Previous
Next

In defense of big universities

December 3, 2010, 3:17 pm

Recent Kirkland Hall photograph.

Image via Wikipedia

I’d like to take back something that I said in my post last week on the UCF cheating scandal (my emphasis):

[T]he more this situation unfolds, the more unhealthy it makes the whole educational environment surrounding it seem. Class sizes in the multiple hundreds: Check. Courses taught mainly through lecture: Check. Professor at a remove from the students: Check. Exams taken off the rack rather than tuned to the specific student population: Check. And on it goes. I know this is how it works at many large universities and there’s little that one can do to change things; but with all due respect to my colleagues at such places, I just can’t see what students find appealing about these places, and I wonder if students at UCF are thinking the same thing nowadays.

I’m coming at that statement as somebody who’s spent the last 14 years in small liberal arts colleges. The idea of 600-student lecture classes, using prefabricated tests from a test bank, and so on is completely alien to how I conceive of teaching and learning in higher education. The larger the university, the easier it is to adopt such depersonalized (even dehumanizing) “teaching” techniques. But I think I painted with too broad of a brush here. Because the fact is, there are going to be faculty who employ depersonalized approaches to education no matter how big or small the institution is. There are small colleges who willfully, even readily, employ such approaches to teaching on an institutional scale even though they are small enough to do better. And on the other side, there are large universities that, despite their largeness, still manage to treat undergraduate education with the care and skill it deserves.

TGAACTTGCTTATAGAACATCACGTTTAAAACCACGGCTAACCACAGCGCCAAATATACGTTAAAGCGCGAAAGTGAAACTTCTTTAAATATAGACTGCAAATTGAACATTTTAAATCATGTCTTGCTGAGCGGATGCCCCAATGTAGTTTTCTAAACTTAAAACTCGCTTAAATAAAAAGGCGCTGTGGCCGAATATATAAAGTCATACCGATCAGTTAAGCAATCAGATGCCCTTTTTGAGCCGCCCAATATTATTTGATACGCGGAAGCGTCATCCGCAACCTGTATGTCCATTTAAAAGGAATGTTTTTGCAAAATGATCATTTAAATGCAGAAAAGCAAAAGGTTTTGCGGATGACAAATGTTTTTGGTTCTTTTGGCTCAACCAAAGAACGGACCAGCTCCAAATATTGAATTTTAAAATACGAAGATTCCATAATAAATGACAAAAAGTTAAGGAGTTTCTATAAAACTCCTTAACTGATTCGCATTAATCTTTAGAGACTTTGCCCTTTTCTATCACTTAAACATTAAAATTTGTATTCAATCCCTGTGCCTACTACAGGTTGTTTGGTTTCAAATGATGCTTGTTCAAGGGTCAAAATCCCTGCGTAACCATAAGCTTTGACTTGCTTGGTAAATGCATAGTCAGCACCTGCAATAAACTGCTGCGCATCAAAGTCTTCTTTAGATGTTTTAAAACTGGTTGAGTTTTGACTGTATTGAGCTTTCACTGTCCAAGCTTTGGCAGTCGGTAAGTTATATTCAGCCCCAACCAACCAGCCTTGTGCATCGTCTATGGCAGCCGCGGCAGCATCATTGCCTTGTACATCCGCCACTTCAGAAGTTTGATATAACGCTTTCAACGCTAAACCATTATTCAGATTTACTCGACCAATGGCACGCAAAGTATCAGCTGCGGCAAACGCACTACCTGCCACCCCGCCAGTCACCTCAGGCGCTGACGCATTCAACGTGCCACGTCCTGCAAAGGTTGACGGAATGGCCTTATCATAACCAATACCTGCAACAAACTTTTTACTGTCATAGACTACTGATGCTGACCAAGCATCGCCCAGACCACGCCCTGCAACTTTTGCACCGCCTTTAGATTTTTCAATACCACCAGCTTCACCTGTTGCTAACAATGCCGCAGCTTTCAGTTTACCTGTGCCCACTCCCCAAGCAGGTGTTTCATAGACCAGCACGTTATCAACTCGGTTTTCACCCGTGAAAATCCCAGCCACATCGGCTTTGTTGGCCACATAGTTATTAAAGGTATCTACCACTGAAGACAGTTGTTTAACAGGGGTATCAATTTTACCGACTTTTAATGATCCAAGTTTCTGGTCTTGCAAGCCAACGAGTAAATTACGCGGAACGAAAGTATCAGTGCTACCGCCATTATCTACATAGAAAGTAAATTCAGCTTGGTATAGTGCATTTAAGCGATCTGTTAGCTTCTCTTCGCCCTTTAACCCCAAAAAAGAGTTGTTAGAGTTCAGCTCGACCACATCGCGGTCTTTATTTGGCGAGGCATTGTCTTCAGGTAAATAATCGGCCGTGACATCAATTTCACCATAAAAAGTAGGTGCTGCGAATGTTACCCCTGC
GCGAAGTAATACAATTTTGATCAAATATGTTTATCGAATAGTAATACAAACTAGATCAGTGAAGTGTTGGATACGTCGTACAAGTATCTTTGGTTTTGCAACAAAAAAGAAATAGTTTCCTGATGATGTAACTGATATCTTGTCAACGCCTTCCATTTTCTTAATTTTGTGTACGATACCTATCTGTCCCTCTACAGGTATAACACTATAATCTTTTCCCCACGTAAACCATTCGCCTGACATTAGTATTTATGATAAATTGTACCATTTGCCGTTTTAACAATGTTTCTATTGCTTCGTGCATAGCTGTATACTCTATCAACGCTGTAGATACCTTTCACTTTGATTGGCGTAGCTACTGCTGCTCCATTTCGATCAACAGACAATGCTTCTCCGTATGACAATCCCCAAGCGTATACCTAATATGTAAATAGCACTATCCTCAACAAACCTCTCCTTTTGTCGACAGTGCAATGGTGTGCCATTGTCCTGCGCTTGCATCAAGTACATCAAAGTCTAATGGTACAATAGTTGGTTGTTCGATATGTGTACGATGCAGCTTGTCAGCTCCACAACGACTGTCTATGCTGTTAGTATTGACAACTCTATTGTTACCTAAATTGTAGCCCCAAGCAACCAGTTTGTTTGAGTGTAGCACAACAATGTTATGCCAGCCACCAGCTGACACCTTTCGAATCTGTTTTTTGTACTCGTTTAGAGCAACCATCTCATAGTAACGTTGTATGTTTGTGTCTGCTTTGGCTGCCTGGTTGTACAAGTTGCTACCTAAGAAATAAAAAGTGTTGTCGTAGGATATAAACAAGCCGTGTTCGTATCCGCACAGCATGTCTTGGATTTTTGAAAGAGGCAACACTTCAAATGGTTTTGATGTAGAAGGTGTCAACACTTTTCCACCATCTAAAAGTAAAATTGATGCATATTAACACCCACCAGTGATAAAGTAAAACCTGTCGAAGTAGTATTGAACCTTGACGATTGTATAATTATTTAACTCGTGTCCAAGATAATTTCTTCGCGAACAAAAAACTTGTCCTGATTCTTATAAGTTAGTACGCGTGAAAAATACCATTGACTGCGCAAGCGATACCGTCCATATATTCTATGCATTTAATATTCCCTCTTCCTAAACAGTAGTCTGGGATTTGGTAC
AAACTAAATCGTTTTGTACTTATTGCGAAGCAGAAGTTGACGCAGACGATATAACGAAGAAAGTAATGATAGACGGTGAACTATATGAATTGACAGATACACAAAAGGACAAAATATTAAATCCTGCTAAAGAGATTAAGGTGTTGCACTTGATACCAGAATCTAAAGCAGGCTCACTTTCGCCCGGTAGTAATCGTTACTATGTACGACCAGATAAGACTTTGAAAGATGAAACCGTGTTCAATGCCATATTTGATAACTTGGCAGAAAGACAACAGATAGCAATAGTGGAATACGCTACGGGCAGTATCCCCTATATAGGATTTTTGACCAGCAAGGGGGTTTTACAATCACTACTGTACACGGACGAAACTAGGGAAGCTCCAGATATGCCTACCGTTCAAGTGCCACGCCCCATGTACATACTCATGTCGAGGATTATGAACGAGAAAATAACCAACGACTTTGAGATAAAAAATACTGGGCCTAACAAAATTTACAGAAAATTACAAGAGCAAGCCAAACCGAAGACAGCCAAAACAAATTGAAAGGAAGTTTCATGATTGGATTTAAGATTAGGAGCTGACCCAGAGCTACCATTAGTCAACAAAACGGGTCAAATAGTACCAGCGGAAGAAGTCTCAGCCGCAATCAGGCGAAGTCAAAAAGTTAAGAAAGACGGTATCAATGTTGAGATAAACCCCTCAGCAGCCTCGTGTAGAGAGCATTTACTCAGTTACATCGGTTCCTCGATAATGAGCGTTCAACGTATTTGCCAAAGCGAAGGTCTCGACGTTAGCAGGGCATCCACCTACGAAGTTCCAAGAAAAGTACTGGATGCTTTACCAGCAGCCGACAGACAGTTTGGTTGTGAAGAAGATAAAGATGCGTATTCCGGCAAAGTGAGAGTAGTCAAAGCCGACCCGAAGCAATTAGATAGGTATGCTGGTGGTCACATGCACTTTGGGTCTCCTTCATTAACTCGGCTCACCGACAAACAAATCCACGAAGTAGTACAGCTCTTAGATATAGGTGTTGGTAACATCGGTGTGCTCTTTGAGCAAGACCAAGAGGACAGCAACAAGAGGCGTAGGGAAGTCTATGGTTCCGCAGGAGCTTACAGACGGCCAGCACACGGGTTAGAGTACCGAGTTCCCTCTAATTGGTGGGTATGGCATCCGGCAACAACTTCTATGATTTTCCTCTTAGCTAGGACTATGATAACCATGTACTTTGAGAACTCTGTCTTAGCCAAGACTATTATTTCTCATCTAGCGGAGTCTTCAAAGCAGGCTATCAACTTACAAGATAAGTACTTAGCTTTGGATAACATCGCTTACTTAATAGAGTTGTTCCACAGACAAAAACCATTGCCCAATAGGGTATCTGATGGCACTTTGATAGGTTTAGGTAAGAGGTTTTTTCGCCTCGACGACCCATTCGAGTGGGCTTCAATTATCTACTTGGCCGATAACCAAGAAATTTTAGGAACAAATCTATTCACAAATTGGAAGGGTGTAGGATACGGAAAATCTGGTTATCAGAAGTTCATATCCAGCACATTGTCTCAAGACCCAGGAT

I’d like to point out a couple of such large research universities with which I’ve had direct experience who, to me, really get undergraduate education right, or are at least trying to do so.

First is Vanderbilt University, where I did my graduate studies and got my first taste of teaching. Vanderbilt has a real culture of teaching and learning that pervades the entire academic structure of the university. It has a fabulous Center for Teaching where I was privileged to spend a year as a Master Teaching Fellow during my last year of grad school, working with other graduate teaching scholars and university faculty to help them get better at their craft. And what always impressed me at Vandy was that a lot of professors were interested in getting better. It’s a great research university, but the profs there — at least the ones I knew, with the exception of a few entrenched math people — all took teaching seriously and really wanted to work at getting better. And it shows in the quality of undergraduates Vanderbilt produces. I can definitely see why a high school kid would want to go there.

The other example is The College of Engineering at the University of Wisconsin – Madison. I spoke there recently to a group of faculty and support staff who are involved with a program called Engineering Beyond Boundaries, an ambitious program to transform the teaching, learning, and practice of engineering in response to key shifts in the discipline and the culture around it. The people involved with that program are embarking on an all-out effort to push the culture in the engineering school toward one that adopts a more modern approach to teaching and learning, including the renovation of learning spaces, work with innovative instructional techniques, and creating opportunities for cross-disciplinary work. They’re just getting started with this program, but I think some interesting things are ahead for them as they proceed in terms of teaching and learning.

Do you have other examples of big universities that are doing a good job with undergraduate education? Brag on them in the comments.

Enhanced by Zemanta
This entry was posted in Education, Engineering education, Higher ed, Liberal arts, Life in academia, Teaching and tagged , , , , , , , , . Bookmark the permalink.